One of the best-known gay rights advocates in Britain will soon be celebrating his 40th year of human rights campaigning.
Peter Tatchell began his first campaign in 1967 in his native Australia against the death penalty and opposition to conscription and the Australian and US war against the people of Vietnam.
“It is a great honour and privilege to have been part of the international human rights movement,” said Mr Tatchell.
“Over the last four decades, I have been involved in campaigns that have contributed to many spectacular human rights achievements: the fall of the dictatorships in Spain and Chile, independence for East Timor, an end to apartheid in South Africa, peace in Vietnam and the north of Ireland, and the transition to democracy in the former Soviet bloc states of Eastern Europe and the Baltics.”
He will celebrate 40 years of human rights campaigning on
10 December 2007, Human Rights Day, by staging a protest.
In the evening he will attend the Human Rights Awards 2007, which is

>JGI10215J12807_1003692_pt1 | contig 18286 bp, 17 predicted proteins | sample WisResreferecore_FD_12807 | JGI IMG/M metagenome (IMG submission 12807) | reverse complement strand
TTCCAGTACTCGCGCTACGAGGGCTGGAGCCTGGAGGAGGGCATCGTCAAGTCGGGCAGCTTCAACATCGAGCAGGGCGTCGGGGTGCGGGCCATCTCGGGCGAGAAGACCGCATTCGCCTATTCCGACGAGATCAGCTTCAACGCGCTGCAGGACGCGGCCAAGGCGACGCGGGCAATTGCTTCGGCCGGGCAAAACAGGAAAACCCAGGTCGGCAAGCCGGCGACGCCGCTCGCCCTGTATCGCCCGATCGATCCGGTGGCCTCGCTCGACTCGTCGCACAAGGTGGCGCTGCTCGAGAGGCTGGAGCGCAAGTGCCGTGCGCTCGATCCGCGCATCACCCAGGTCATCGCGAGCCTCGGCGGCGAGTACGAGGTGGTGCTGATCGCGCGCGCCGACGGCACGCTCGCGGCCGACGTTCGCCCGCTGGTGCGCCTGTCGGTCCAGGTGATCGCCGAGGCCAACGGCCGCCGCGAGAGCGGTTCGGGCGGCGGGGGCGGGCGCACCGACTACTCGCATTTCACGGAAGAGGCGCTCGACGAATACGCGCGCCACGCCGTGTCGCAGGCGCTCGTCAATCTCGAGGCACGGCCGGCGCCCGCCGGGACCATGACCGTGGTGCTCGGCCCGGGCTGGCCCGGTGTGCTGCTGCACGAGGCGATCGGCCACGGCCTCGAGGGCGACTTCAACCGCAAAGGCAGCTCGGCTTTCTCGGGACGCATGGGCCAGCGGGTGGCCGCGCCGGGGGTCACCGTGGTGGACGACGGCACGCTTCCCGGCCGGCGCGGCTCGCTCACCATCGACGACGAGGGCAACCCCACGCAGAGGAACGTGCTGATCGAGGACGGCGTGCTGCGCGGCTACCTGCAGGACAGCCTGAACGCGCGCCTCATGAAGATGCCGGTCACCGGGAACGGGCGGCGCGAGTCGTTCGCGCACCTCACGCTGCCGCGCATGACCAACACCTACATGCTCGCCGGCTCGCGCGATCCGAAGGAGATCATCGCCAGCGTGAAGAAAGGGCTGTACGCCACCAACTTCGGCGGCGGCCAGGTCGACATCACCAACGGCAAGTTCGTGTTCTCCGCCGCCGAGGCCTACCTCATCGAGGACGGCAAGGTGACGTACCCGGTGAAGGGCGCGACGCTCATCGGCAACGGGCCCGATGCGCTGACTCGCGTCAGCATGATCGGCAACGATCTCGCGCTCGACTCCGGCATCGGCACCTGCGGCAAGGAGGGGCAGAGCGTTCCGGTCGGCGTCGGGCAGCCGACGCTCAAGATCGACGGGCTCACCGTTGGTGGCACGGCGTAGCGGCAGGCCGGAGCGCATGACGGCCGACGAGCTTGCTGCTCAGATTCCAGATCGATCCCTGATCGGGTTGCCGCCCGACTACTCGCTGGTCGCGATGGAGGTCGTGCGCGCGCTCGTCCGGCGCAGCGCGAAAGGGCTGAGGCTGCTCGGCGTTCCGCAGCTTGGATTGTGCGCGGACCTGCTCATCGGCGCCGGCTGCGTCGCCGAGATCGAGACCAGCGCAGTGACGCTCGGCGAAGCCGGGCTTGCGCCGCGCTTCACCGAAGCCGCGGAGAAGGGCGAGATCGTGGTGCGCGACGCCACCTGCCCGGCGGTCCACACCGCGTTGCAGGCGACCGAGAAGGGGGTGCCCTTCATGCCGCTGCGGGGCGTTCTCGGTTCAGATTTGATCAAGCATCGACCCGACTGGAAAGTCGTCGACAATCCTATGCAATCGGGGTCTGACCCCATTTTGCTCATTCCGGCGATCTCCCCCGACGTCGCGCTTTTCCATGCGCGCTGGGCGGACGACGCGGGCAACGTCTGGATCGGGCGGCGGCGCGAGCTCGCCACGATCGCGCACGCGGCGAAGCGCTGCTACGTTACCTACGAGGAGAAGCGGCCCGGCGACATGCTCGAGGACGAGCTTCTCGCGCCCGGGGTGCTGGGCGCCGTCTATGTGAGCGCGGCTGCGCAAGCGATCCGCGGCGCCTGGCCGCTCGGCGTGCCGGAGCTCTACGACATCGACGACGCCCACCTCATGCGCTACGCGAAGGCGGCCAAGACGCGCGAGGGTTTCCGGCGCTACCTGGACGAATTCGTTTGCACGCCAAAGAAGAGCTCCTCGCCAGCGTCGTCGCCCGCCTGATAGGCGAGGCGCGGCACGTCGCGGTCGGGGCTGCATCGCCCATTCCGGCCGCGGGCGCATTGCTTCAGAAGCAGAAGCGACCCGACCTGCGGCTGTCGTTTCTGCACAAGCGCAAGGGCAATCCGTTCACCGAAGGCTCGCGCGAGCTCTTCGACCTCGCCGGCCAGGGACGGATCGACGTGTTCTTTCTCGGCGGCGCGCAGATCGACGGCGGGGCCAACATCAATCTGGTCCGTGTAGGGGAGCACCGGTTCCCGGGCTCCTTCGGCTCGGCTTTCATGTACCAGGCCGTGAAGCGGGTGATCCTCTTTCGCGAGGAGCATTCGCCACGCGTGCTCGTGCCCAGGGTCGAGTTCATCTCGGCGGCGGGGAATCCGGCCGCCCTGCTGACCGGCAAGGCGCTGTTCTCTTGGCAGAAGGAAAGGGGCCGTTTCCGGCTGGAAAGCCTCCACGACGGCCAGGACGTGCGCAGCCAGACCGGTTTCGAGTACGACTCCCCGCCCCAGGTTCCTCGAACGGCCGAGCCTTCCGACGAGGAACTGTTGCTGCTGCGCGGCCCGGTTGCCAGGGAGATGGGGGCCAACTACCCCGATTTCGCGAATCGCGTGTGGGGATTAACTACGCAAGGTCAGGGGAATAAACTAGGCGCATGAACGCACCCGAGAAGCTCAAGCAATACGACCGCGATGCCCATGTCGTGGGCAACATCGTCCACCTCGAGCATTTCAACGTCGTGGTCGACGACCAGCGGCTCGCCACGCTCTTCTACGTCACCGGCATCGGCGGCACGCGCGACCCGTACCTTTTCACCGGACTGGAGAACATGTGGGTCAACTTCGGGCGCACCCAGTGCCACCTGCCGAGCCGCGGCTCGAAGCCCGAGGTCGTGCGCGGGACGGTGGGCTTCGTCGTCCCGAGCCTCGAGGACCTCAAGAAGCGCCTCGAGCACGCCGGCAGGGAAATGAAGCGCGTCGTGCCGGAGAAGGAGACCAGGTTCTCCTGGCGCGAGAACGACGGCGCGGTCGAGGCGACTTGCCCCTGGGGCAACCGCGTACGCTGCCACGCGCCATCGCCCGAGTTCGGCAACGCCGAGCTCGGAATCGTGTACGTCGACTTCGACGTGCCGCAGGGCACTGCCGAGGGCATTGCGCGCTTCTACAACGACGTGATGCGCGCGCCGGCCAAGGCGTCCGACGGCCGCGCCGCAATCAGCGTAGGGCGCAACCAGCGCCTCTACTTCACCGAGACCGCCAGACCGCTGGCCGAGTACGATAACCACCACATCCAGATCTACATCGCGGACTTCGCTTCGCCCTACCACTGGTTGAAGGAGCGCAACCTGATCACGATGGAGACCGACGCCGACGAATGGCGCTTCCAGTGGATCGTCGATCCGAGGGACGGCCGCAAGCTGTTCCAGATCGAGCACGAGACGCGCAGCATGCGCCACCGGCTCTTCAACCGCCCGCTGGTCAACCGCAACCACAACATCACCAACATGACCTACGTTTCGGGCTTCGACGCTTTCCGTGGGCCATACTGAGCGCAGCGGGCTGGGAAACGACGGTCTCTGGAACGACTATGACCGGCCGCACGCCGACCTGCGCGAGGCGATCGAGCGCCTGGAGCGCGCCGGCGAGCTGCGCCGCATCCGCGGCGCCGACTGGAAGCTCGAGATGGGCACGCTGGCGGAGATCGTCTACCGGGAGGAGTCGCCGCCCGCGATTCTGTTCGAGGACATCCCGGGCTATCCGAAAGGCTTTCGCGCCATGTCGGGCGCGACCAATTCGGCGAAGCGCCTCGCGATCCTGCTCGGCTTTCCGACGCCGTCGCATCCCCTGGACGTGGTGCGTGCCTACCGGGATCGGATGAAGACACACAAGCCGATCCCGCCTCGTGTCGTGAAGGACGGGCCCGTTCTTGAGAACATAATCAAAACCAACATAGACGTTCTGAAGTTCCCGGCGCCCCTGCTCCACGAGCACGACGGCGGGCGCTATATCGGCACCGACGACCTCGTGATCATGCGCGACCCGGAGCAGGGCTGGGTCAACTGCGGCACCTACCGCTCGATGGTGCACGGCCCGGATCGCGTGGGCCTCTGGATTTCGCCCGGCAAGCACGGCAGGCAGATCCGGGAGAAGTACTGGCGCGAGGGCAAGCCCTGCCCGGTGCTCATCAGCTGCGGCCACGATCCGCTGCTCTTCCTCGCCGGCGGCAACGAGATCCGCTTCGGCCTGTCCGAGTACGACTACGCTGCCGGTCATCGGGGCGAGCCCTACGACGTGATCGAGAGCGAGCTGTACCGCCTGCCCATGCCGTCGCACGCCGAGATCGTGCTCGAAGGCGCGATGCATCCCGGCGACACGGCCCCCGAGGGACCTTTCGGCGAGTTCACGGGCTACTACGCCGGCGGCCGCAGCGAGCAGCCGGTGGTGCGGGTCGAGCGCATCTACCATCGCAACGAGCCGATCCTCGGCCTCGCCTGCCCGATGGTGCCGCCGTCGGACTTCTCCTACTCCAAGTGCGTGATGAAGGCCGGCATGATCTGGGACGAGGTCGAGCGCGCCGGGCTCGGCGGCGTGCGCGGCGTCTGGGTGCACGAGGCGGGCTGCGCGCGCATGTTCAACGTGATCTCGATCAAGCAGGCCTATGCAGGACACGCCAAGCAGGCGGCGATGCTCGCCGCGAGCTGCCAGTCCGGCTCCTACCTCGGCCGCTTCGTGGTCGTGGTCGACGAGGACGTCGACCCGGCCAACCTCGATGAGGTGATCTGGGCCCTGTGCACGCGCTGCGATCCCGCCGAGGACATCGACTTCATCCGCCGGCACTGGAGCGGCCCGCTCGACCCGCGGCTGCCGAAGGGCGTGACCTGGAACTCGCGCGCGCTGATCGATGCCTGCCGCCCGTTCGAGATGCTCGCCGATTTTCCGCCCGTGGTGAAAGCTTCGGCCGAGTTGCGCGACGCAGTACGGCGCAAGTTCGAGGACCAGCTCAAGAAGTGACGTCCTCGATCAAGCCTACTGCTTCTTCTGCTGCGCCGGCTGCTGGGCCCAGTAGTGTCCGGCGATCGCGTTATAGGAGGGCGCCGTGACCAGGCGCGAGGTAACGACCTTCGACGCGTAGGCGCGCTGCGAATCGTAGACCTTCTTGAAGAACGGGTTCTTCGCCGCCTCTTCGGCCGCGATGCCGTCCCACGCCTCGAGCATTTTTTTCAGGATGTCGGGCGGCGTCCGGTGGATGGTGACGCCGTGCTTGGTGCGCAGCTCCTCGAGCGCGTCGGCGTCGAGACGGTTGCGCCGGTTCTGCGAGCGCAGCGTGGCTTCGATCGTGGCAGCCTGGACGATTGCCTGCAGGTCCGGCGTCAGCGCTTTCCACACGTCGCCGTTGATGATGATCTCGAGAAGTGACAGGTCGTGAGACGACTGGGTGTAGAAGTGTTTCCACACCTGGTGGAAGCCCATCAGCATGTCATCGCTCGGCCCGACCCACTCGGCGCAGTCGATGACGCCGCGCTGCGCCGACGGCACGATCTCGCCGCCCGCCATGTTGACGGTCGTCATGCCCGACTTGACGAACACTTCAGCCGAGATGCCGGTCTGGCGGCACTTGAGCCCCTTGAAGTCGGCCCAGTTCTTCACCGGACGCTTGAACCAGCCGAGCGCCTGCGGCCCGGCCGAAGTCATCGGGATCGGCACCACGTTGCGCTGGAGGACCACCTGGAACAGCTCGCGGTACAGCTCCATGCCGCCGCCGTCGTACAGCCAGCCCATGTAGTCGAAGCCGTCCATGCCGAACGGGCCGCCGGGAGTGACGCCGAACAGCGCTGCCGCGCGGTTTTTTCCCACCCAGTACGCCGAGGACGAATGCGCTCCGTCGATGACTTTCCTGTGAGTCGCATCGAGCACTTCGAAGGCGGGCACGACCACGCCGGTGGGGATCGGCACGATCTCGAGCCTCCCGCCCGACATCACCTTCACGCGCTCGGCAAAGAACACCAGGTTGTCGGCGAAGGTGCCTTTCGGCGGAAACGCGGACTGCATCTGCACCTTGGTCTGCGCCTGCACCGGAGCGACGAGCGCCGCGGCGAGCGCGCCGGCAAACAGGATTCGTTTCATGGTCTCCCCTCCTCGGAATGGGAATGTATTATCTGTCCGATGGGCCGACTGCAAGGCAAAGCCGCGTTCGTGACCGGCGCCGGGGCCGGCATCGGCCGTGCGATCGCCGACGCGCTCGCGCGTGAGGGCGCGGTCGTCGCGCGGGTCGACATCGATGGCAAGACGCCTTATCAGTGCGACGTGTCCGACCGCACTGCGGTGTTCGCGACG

jointly organised by Liberty and Justice.
After moving to London in 1971, aged 19, he became a leading activist in the Gay Liberation Front (GLF); organising sit-ins at pubs that refused to serve “poofs”, and protests against police harassment and the medical classification of homosexuality as an illness.
Recently he was assaulted while taking part in a Pride demonstration in Moscow, and was detained by Russian police.
As well as his campaign work he also regularly writes for The Guardian and hosts a weekly current affairs programme broadcast on internet channel 18 Doughty St, entitled Talking with Tatchell.
He is the Green Party parliamentary candidate for Oxford East, and party’s spokesperson on human rights.
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